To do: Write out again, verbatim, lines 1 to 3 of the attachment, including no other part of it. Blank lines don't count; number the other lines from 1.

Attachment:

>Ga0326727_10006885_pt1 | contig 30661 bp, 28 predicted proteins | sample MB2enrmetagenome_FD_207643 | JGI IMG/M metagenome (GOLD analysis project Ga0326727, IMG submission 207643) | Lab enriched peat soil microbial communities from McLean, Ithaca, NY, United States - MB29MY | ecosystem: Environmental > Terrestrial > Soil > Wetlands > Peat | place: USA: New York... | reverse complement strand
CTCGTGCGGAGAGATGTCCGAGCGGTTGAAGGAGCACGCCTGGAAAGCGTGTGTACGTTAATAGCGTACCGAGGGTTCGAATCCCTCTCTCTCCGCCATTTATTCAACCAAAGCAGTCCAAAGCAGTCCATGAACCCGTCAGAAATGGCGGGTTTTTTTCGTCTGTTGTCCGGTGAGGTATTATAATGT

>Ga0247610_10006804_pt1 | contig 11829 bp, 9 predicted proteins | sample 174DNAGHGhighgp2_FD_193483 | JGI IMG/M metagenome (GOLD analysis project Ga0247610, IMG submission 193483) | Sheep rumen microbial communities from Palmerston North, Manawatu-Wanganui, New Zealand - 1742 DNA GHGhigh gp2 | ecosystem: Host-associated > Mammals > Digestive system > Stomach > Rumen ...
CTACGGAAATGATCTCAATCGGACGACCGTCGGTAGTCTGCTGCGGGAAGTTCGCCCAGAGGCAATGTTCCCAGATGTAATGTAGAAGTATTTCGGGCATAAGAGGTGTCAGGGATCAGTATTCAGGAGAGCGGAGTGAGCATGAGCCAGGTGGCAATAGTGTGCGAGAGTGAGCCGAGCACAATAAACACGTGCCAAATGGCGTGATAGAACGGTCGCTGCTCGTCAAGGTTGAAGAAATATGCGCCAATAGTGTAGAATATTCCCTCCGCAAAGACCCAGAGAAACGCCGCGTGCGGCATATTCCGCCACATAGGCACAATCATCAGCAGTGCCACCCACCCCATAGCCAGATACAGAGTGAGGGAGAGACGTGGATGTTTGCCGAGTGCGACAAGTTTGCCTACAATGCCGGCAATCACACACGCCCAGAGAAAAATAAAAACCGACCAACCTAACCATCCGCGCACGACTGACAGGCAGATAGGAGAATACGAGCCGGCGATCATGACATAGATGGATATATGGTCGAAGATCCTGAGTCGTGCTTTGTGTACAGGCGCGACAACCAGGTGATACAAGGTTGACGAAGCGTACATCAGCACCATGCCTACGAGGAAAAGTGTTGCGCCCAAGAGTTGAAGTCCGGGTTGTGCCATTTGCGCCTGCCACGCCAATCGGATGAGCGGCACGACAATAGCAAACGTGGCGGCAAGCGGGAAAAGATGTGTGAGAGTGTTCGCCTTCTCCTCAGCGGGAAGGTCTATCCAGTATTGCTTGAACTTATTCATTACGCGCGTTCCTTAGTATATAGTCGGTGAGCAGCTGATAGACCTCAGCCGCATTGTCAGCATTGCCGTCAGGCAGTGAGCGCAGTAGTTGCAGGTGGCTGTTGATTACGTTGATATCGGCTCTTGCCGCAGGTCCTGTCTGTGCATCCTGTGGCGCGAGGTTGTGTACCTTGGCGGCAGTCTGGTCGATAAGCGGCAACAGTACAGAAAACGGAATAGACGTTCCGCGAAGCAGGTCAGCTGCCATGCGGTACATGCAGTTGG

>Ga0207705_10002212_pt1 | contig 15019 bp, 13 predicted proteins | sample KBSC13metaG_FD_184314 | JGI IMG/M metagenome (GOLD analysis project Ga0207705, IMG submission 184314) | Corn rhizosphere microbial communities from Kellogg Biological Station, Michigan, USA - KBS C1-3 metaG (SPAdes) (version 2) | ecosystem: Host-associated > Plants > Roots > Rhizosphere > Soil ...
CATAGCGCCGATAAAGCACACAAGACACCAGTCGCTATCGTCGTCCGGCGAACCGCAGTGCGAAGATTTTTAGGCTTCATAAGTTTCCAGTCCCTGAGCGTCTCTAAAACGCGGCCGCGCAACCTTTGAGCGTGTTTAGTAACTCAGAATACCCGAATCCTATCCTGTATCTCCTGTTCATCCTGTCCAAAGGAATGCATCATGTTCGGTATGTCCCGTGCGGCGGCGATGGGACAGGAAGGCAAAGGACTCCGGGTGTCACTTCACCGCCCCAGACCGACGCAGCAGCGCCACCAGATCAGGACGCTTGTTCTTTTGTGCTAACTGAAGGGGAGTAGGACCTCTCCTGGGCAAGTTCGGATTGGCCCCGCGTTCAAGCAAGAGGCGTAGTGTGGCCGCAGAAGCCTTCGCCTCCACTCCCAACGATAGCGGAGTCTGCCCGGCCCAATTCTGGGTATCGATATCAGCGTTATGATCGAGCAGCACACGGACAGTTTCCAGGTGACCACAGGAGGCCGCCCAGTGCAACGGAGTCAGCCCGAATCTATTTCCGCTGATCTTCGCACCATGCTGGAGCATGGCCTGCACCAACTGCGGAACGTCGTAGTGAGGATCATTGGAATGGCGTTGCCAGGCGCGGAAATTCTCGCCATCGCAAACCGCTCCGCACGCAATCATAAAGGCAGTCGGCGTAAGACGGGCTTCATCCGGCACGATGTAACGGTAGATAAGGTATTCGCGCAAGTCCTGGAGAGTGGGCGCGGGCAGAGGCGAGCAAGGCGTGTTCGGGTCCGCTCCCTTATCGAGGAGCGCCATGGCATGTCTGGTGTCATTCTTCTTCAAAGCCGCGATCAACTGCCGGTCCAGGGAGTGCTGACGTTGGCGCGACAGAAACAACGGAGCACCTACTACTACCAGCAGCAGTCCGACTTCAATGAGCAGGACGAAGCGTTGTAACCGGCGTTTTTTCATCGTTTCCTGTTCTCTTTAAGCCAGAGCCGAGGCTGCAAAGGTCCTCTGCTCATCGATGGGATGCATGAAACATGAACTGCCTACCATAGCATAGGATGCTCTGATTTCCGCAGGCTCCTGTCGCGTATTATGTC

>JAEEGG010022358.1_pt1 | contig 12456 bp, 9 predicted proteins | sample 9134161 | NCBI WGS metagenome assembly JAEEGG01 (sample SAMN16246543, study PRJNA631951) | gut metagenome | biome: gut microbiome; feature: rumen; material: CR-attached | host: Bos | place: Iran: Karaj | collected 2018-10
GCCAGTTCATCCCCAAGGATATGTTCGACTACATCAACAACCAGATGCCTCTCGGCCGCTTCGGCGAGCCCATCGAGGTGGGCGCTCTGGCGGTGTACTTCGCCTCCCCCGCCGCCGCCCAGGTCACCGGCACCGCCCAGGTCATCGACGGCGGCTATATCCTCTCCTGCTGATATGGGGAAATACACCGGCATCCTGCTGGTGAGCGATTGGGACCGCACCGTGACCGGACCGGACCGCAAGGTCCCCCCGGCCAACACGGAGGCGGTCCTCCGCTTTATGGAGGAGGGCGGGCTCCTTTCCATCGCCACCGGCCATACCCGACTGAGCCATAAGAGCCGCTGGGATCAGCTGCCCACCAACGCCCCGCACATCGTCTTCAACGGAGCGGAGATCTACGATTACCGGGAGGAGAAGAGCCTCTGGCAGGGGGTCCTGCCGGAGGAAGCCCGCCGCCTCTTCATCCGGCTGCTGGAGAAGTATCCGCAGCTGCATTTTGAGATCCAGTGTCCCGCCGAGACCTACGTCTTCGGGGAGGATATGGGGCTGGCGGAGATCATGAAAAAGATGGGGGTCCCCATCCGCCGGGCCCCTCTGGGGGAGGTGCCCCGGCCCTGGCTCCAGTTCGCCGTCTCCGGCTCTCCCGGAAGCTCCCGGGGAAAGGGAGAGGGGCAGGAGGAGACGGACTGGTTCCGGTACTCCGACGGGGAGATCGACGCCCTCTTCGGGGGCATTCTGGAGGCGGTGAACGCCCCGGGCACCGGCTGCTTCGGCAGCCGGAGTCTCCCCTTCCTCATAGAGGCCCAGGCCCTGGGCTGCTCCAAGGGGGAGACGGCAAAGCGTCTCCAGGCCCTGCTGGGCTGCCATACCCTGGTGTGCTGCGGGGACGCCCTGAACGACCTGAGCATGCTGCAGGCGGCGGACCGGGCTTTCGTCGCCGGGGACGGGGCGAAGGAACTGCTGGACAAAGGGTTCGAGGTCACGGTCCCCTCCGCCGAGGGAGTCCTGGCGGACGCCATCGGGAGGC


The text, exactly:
>Ga0326727_10006885_pt1 | contig 30661 bp, 28 predicted proteins | sample MB2enrmetagenome_FD_207643 | JGI IMG/M metagenome (GOLD analysis project Ga0326727, IMG submission 207643) | Lab enriched peat soil microbial communities from McLean, Ithaca, NY, United States - MB29MY | ecosystem: Environmental > Terrestrial > Soil > Wetlands > Peat | place: USA: New York... | reverse complement strand
CTCGTGCGGAGAGATGTCCGAGCGGTTGAAGGAGCACGCCTGGAAAGCGTGTGTACGTTAATAGCGTACCGAGGGTTCGAATCCCTCTCTCTCCGCCATTTATTCAACCAAAGCAGTCCAAAGCAGTCCATGAACCCGTCAGAAATGGCGGGTTTTTTTCGTCTGTTGTCCGGTGAGGTATTATAATGT

>Ga0247610_10006804_pt1 | contig 11829 bp, 9 predicted proteins | sample 174DNAGHGhighgp2_FD_193483 | JGI IMG/M metagenome (GOLD analysis project Ga0247610, IMG submission 193483) | Sheep rumen microbial communities from Palmerston North, Manawatu-Wanganui, New Zealand - 1742 DNA GHGhigh gp2 | ecosystem: Host-associated > Mammals > Digestive system > Stomach > Rumen ...